Contrary to what you might imagine, NOW is the golden age of falconry. Until fairly recently, it was just about impossible for most people (especially riffraff like myself) to experience the thrill of keeping and flying the many and varied species of hawks, falcons and eagles.
In 1971, at the tender age of 16 (no prizes for maths), I managed to obtain my first bird, a kestrel. Although I had no history of falconry in my family, I had been enthused by the thought of flying hawks for some time before that, and had read all the books I could find on the subject, from Edmund Bert’s 1619 classic “Hawks and Hawking” to the modern (at that time) “Falcon in the Field” of J.G. Mavrogordato.
It was virtually impossible to get any tuition then, and practising falconers were few and far between. Probably there were only a couple of hundred in the country, maybe less, and it was a detective story in itself to find any hawk to buy.
Kestrels are now considered far from a suitable beginners’ bird, but there was little choice in those far-off days. It was usually either a kestrel or a common buzzard (which weren’t so common then), neither of which were generally capable of catching quarry, so which could only give you the rudiments of training and management. I managed to train and fly the kestrel free after an inordinately long three months. Most raptors can be flown free after only 3 or 4 weeks – and sometimes in as little as a few days.
The following year, I bought a lanner falcon, for a massive £45 (I had a job by then!). In 1973 I became a member of the British Falconers’ Club, and actually began to meet some of the legends of falconry whom I hitherto had only read about. Some had even been out with the Old Hawking Club in its latter years, like Jack Mavrogordato, Bill Ruttledge and Ronald Stevens – great names in the “wilderness years” of falconry.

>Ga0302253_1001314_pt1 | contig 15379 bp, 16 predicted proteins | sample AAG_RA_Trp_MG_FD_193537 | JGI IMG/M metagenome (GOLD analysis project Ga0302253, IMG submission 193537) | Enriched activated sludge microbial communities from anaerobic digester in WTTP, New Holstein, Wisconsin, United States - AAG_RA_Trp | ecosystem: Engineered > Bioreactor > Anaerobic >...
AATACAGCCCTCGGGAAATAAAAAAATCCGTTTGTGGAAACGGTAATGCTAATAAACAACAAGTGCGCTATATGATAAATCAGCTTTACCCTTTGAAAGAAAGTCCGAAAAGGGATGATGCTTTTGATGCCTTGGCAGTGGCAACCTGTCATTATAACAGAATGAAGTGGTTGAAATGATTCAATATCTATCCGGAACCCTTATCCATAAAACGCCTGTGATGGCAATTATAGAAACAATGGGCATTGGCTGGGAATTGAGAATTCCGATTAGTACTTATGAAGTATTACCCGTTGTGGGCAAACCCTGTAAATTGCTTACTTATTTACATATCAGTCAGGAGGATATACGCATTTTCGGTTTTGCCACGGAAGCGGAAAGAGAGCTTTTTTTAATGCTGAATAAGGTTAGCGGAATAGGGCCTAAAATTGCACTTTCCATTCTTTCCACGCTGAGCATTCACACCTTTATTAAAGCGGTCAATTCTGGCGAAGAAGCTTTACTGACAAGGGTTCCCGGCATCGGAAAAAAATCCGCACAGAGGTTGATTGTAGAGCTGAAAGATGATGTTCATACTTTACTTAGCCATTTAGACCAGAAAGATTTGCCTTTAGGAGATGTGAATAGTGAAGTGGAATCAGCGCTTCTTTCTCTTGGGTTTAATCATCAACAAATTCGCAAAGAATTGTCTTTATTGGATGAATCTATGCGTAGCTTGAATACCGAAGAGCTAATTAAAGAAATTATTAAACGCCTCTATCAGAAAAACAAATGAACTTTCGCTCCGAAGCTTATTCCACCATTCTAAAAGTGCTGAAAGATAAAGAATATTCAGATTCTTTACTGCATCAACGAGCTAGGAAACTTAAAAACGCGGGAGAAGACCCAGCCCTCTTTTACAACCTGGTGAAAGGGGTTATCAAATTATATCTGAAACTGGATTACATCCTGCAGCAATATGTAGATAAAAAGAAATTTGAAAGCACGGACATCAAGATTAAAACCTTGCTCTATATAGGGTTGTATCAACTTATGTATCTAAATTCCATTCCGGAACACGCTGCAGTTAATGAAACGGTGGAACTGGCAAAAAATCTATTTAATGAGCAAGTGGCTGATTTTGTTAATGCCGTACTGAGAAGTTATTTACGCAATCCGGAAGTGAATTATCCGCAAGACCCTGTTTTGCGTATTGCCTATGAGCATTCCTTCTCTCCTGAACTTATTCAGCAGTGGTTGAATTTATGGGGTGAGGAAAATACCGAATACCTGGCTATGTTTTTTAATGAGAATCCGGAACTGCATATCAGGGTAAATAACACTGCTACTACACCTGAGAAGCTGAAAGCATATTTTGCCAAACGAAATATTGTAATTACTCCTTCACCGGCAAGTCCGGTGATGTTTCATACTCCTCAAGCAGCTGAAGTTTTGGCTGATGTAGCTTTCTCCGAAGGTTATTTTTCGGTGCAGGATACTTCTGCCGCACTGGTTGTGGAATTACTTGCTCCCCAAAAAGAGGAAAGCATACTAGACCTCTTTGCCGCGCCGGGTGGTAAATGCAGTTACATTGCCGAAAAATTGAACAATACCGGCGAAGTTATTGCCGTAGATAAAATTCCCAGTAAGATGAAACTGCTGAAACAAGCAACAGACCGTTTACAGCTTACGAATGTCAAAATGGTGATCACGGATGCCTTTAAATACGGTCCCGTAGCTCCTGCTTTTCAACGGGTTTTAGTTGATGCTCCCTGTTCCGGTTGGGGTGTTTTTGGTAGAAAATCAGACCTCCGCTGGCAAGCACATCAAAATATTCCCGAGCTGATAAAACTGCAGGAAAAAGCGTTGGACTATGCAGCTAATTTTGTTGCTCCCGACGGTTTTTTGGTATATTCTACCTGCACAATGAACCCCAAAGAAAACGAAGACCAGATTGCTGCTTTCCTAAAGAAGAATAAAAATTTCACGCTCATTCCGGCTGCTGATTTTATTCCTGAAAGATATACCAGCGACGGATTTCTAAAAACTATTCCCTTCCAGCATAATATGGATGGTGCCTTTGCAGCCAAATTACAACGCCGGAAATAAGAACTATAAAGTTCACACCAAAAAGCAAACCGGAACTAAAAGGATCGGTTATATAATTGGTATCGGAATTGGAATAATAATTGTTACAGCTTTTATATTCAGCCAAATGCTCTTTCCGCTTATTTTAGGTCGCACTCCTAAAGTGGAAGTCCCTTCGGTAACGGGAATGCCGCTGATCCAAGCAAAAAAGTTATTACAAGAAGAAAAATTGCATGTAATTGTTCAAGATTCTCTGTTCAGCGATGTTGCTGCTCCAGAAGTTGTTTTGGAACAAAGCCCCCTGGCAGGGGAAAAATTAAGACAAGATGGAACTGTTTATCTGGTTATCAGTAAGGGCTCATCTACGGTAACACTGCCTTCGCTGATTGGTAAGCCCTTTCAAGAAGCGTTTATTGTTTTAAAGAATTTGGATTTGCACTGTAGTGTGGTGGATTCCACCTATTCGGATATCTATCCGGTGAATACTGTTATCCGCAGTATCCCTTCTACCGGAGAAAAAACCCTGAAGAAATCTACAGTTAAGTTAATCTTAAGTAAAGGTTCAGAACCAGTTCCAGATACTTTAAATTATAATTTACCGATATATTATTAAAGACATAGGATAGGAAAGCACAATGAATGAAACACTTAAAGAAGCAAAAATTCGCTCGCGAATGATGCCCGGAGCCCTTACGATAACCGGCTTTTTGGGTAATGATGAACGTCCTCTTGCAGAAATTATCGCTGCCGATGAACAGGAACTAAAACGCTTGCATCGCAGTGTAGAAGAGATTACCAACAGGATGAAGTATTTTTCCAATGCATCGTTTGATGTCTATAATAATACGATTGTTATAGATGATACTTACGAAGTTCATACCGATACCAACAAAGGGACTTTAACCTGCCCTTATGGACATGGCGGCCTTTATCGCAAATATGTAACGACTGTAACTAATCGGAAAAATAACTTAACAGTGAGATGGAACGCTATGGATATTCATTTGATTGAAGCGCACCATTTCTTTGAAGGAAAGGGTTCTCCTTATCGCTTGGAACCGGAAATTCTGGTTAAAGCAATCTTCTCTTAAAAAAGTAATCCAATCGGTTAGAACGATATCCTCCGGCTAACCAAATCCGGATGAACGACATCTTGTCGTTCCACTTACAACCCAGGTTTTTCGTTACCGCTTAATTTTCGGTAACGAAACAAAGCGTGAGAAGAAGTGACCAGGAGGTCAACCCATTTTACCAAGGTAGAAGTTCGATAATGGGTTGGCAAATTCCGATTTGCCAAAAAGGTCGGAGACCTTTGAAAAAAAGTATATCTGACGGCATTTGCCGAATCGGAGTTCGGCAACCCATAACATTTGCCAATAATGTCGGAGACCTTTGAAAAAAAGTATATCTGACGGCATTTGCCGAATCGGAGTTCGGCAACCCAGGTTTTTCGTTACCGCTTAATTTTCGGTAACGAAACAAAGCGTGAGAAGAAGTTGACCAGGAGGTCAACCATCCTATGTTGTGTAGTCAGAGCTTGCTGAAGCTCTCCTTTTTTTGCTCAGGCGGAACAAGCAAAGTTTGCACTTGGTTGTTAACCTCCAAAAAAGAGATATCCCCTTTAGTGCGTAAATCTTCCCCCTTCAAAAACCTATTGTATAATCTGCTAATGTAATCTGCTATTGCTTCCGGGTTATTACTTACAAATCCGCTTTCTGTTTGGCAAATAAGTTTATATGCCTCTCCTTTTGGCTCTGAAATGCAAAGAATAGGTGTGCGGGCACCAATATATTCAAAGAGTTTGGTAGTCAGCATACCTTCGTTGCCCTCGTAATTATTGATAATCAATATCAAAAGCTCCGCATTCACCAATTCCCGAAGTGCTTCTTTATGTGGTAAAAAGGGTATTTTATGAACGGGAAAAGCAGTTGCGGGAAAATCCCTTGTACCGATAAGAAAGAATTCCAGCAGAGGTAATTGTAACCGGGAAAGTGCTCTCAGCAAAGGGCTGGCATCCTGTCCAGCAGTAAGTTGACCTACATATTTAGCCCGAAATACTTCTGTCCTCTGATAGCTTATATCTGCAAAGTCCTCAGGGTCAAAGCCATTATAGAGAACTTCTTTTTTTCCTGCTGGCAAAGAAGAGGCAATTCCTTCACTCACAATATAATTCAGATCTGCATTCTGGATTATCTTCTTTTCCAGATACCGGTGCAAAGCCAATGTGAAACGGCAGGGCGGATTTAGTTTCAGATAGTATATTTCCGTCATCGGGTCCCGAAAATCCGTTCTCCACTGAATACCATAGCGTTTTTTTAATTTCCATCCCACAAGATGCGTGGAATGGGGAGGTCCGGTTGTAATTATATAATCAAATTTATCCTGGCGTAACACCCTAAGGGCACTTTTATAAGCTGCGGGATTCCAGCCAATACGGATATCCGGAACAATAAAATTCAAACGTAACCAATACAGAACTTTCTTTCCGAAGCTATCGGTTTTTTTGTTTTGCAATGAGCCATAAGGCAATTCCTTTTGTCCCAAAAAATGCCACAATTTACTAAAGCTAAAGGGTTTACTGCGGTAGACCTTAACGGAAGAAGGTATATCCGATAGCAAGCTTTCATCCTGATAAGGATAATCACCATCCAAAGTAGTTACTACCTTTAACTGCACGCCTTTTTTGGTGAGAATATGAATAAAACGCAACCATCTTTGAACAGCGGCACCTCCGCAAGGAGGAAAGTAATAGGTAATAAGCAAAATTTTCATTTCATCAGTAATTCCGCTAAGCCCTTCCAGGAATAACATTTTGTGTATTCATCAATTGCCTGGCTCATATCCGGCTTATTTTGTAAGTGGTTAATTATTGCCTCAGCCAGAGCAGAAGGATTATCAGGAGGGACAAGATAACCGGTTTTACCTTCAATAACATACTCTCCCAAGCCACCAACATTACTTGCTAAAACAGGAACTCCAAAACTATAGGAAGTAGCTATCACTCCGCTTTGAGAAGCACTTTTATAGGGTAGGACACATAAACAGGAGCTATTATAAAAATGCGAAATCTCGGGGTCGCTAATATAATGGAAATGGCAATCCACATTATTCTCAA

Through the BFC I got an “eyass” (nestling) wild-taken, Finnish goshawk. I was finally able to take quarry, again entirely by learning from books, and I subsequently flew various goshawks and spars (the correct term for a female sparrowhawk only, the male being a “musket”), all legally wild-taken eyasses and “passage” (trapped immature) hawks. Falcons, which I suppose have always been my favourites, were largely inaccessible until the captive-breeding era. Or at least the useful ones, like peregrines.
In those Olden Days it was just about impossible to buy the necessary equipment (correctly termed “furniture”), so we happy few were obliged to make our own, and every book had information about making equipment. Most of this information was rather poor as the authors were not, of course, professional equipment makers. It was mentioned that, for instance, good jesses were made from dog skin, or from goat skin, both of which are totally unsafe.
I picked up as much information as possible, from any source, but almost everything was just trial-and-error, and plain hard work. I tried to find materials like buckskin for gloves, and special leather for leashes, and I had been diligently making the necessary gloves, jesses, swivels etc. When I eventually began to meet a few other falconers, my efforts were found to be slightly less rubbish than theirs, and they began to buy equipment from me.
This led eventually to me starting to make equipment full-time in the early 1980s, and I spent years trying to perfect new techniques and designs, particularly in hood- and glove-making.
My own small claim to fame in the falconry world is that I made the first furniture which didn’t look and function like “home-made”. This was particularly true with my producing Dutch-style (blocked) hoods that actually fitted. Prior to then, they had been based on the old Dutch Mollen hoods, designs which had remained unchanged since probably the 1600s and which had been supplied with falcons trapped in Holland, a trade which had ceased around 1930.
Although making equipment as a living, I had to start in a very small way with everything hand made as it had always been. Soon demand began to outstrip the amount of goods I could supply, and I had to start using a certain amount of mechanisation, although much of the output is still to this day created by hand.
In the late 1980s I changed the name of the business to “Falconry Originals”, and issued my first colour brochure. It was a simple 4-page cover, but it was the first one which had ever been made to sell falconry products and resulted in sales increasing by 250% in one year!
Falconry Originals has no longer any connection with Ben Long Falconry. Over the years many falconers have tried to start similar equipment businesses, mostly by copying Ben Long products as closely as possible, with no imagination added whatsoever. However, usually the workmanship is lacking, and the products are just poor imitations of the real thing.
These days, Ben Long Falconry employs a small number of skilled craftsmen and craftswomen, and sells an amount of products at least double its next nearest competitor. These products are sold throughout the UK and all over the world, and are highly esteemed by discerning falconers everywhere.